WASHINGTON, DC—Newly elected Speaker of the House Nancy Pelosi (D–CA) accused her fellow House Democrats of "just mouthing support" for a bill she introduced that is expected to pass overwhelmingly when the incoming 110th Congress convenes next year.
"You shouldn't just pass it because I want it, but because you want it, too," said Pelosi of the bill, which would reduce interest rates on federally funded college loans. "I'm really disappointed you're not as excited as I am about this bill. It says a lot. It really says a lot."
Rep. Jerry Costello (D–IL), a vocal advocate of the bill, expressed confusion over Pelosi's reaction to his support.
"I don't understand what Speaker Pelosi expects from us, though I don't dare say that to her," Costello said. "I've been trying to be extra nice to her lately after she told me that my voting record on Medicare and prescription-drug issues has been 'distant' lately. 'Distant?' What does that even mean?"
Pelosi said that her doubts about the reception toward her bill stem from a general fear that Capitol Hill politicians were "only going through the motions lately" and "merely placating me to keep me quiet." She also expressed concern that her relationship to the House was based completely on voting.
"I want to be part of a Congress that doesn't pass legislation just to pass it, but because it really, truly believes in it," Pelosi said. "I don't care if we don't get a single bill out of committee the whole time I'm Speaker—just as long as we're open and honest about where we're at."
"I'm a pretty good judge of congressional character, you know," Pelosi added. "I can tell when a legislative body is hiding something."
Signs of Pelosi's second-guessing began to show in September, after she first proposed the bill on the House floor. When Rep. Edward Markey (D–MA) called the bill a "good, common-sense measure," Pelosi requested additional floor time to start her address over from the beginning, on the grounds that "the members present had obviously not paid attention to a single word." While delivering the address a second time, she paused midway to request that Rep. Bill Shuster (R–PA) repeat what she just said.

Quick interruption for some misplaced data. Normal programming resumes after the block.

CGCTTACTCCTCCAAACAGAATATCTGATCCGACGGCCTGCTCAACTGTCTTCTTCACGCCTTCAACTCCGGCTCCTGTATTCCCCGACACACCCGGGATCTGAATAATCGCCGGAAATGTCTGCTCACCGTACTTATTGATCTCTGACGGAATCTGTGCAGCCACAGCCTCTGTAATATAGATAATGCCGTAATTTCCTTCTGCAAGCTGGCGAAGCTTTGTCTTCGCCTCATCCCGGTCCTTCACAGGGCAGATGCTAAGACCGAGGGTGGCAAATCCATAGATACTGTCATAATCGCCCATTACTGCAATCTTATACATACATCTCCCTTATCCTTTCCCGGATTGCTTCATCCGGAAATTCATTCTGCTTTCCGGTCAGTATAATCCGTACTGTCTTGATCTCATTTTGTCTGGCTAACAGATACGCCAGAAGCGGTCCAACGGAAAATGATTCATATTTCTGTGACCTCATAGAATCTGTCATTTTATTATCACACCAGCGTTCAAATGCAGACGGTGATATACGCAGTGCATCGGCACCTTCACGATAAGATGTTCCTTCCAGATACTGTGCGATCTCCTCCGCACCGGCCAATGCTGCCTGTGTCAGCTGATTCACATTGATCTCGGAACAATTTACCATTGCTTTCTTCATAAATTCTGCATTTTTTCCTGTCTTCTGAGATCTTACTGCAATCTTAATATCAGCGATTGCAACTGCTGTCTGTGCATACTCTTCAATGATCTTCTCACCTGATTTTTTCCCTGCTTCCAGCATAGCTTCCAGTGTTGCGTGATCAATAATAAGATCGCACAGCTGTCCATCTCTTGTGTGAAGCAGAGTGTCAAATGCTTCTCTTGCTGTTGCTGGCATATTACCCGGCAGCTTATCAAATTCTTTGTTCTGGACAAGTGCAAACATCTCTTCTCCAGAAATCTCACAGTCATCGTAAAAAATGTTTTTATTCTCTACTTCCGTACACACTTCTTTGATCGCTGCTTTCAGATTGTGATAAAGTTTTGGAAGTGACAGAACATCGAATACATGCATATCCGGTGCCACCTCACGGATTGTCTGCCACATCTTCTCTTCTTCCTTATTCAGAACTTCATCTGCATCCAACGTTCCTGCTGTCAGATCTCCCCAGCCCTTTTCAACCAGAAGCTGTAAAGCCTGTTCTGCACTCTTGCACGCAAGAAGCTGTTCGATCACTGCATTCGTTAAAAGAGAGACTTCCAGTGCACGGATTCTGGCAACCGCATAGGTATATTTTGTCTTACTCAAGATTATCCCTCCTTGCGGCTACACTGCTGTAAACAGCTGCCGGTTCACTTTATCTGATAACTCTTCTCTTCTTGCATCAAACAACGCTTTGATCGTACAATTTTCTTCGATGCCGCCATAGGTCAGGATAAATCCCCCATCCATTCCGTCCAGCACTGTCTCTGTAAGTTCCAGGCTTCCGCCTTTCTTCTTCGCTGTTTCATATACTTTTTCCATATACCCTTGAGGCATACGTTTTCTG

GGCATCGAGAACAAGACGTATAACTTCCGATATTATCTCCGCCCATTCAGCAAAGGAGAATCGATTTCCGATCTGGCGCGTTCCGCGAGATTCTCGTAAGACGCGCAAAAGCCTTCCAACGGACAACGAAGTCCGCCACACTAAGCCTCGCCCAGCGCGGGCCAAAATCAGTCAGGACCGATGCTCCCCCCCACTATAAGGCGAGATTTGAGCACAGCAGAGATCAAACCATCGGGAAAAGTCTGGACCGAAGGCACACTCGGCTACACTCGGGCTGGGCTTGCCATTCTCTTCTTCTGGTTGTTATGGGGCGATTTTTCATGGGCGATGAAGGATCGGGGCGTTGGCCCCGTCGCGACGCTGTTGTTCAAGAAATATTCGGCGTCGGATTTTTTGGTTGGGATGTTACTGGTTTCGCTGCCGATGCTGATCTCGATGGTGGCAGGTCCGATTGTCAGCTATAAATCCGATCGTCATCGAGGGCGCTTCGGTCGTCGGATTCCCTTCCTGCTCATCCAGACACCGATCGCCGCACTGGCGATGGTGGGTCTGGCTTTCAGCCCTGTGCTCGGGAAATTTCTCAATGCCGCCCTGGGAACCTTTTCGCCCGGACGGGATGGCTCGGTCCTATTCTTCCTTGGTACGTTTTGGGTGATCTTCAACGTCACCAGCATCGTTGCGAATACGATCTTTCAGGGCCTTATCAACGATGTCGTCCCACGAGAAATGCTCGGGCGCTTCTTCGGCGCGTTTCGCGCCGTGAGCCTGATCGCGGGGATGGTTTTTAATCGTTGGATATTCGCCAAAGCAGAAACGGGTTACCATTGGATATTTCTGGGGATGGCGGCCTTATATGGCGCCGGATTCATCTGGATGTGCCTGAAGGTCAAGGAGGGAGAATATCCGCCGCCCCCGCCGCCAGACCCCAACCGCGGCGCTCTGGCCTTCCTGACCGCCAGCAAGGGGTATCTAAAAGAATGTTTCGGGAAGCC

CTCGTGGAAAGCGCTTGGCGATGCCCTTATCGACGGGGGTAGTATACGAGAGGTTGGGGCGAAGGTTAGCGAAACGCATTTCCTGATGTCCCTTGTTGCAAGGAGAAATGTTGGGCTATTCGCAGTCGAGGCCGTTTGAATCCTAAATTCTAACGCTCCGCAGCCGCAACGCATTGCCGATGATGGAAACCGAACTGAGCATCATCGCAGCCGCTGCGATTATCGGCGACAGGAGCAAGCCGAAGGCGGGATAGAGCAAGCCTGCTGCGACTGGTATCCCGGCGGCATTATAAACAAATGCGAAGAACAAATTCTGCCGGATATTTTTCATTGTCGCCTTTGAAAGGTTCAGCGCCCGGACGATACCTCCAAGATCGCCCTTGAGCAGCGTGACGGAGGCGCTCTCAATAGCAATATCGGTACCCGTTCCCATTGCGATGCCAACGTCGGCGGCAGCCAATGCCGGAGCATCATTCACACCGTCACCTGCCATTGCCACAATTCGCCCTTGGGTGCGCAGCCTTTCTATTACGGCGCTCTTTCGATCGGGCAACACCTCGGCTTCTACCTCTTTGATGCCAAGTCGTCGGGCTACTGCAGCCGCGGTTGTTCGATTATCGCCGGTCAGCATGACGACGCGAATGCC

"I remember once on the phone, when she called me trying to gather support for the bill, she got mad when I said, 'Sure, I'll vote for it,'" Rep. Chris Van Hollen (D–MD) said. "She said, 'That's all you can say, "Sure?" When you know how important this is to me?' I told her I was on board with whatever she wanted and then she just made this exasperated groan and hung up."
"At this point, I wouldn't be surprised if we never saw this bill again," Van Hollen added.
Not content with the status quo, Pelosi told her fellow Democrats that "there's going to be a lot of changes in the way we communicate" after the Congressional recess. According to Pelosi, deliberations on the House floor will be based on "total candor" about "what Congress is really feeling about individual pieces of legislation, the motives behind the voting, and the tone of the discussion." If she feels the talks have failed, Pelosi plans to alert the 434 other representatives of her displeasure by doing nothing for several weeks and then bursting into tears in the middle of House debates on agricultural subsidies.
"Sometimes I wish I'd never gotten involved with a Congress like this at all," Pelosi said. "It's not just this one bill, it's their whole attitude about everything. I can't help but think that I'd be better off all alone in this hallowed chamber."
While House Democrats said they look forward to working with the first female House Speaker, in private they expressed reservations about whether she will be able to make the transition to the new position. Several representatives cited an outburst on the House floor in October during which Pelosi told the governing body that if they didn't know what was on the weekly legislative agenda, then she certainly wasn't going to tell them.